This Is How To Make Good Decisions: 4 Secrets Backed By Research - Barking Up The Wrong Tree - Deepstash

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This Is How To Make Good Decisions: 4 Secrets Backed By Research - Barking Up The Wrong Tree

https://www.bakadesuyo.com/2016/06/how-to-make-good-decisions/

bakadesuyo.com

This Is How To Make Good Decisions: 4 Secrets Backed By Research - Barking Up The Wrong Tree
Life would be a lot easier if we just knew how to make good decisions. Research shows we all make a lot of bad ones. With careers: More than half of teachers quit their jobs within four years. In fact, one study in Philadelphia schools found that a teacher was almost two times more likely to drop out than a student.

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We all make bad decisions

We all make bad decisions

While we may not like to admit this, we all are making a lot of bad decisions, be it our personal lives, careers or in our jobs. Here is what research says about making good decisions:

  • You need the right information, not more of it.
  • Feelings can be utilized
  • Know your strengths
  • Make a 'good enough' decision

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The right information, not more

The right information, not more

If there is too much information, we tend to make the wrong decision, and even if our decision is well-researched and considered right, we end up dissatisfied. 

The right information, even if less, provides clarity to make the right decision.

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Gut feelings vs logic

Gut feelings vs logic

A gut feeling, or an instinct, is often the right path, and points towards the right decision.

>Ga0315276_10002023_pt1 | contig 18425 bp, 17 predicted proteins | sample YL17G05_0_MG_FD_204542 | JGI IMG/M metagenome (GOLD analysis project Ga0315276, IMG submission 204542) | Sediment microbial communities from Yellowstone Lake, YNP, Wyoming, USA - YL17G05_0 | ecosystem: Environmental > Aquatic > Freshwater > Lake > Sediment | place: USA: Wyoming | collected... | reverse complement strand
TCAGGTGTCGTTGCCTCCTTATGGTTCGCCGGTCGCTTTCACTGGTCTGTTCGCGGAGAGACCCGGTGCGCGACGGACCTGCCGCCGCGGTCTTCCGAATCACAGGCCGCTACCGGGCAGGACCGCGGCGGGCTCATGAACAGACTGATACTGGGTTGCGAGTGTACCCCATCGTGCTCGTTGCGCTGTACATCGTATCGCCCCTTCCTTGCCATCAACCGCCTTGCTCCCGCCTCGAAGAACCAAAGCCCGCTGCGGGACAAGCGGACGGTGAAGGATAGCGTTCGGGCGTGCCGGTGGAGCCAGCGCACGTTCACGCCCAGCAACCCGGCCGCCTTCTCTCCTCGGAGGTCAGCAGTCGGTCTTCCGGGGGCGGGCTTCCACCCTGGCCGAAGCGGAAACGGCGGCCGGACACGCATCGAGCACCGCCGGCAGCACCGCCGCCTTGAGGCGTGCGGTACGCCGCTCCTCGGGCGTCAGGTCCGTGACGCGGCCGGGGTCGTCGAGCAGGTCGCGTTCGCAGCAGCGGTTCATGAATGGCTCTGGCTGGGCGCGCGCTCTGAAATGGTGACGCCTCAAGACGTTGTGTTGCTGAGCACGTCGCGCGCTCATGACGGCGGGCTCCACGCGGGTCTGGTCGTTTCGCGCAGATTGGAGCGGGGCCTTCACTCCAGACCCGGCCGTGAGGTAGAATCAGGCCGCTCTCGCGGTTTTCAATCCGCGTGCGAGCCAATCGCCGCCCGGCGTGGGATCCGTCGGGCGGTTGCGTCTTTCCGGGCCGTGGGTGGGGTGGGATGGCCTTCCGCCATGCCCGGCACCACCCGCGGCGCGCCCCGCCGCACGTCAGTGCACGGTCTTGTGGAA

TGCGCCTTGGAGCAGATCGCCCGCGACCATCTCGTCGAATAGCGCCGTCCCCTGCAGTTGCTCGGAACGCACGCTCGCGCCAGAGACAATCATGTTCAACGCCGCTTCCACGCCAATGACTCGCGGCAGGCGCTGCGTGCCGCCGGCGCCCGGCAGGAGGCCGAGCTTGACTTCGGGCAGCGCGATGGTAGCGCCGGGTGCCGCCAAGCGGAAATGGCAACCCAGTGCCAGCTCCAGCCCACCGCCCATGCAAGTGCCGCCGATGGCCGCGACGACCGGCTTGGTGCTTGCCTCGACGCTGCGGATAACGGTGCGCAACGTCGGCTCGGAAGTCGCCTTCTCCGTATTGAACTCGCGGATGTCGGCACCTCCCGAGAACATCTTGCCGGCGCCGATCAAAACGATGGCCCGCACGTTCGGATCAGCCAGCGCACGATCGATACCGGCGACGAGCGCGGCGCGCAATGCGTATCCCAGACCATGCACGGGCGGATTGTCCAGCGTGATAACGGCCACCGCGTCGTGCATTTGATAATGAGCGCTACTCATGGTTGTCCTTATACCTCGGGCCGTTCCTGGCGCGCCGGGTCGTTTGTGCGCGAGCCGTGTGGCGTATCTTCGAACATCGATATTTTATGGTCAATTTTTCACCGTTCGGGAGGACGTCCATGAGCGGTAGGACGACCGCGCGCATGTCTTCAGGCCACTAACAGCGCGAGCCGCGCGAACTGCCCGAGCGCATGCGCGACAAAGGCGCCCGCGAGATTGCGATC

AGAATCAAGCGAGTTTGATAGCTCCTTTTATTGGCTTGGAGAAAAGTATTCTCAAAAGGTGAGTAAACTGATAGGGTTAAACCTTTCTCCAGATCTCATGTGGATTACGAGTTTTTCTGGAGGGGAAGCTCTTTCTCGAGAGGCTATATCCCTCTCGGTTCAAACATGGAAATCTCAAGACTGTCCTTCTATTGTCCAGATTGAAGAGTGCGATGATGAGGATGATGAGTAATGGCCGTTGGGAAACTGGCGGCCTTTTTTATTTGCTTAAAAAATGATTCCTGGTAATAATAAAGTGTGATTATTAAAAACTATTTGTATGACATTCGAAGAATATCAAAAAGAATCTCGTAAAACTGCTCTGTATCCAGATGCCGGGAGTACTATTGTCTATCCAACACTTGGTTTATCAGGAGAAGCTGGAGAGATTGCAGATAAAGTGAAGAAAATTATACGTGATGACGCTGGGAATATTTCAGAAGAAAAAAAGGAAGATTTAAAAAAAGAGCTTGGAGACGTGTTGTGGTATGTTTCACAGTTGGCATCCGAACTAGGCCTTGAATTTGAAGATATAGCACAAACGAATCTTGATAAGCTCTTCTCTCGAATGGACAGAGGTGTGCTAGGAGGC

Ultra-rational, logical and unemotional decision-making does not guarantee that the decision taken will be the right one.

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Factoring your strengths

Factoring your strengths

A good decision depends on the strengths of the person making it.

If a person is an expert in a field, he can then make an informed decision, while trusting his gut feeling or instinct.

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A good enough decision

A good enough decision

“A good decision now is better than a perfect decision in two days” - James Waters

Losing valuable time for a perfect decision sometimes backfires, and a good enough decision can work just as well.

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The importance of friends

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Reconnect with old friends

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Connecting to people

Don’t be interesting. Be interested.

  • Listen to people and ask them to tell you more. 
  • When they mention something you have in common, point it out.
  • Be enthusiastic and encouraging.

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Common errors when reading people

  • Ignoring context: Crossed arms don’t mean much if the room is cold or the chair they’re sitting in doesn’t have armrests. 
  • Not looking for clusters: It’s a consisten...

Trusting your instincts

Your first impressions are usually pretty accurate. But whether they are wrong or right, first impressions affect us in a big way and we are slow to change them.

You have to be willing to update them quite rapidly. 

Reading first impressions

  • Studies show that if someone seems extroverted, confident, religious or conscientious, they probably are.
  • We all pay more attention to pretty people, and so we tend to take the time to evaluate them.
  • If you want to know if someone is good at their job, watch them do it for 30-60 seconds. 
  • Funny people are smart: Effective humor production acts as an honest indicator of intelligence in humans.

Focus On Keystone Habits

Keystone habits lead to the development of multiple good habits. 

Exercise is a good example of this. Once you start to change your exercise habits, it sets off a chain reaction t...

Use “Minimum Viable Effort”

Focus on baby steps. The key to new good habits is to do the minimum and be consistent.

Do not be ambitious at the beginning. That leads to failure. Consistency is what you’re shooting for, so make the hurdle as low as possible.

Make A Plan

Thinking about the details makes you more likely to follow through. 

Just writing down your plan also makes a big difference in effectively committing to your goals.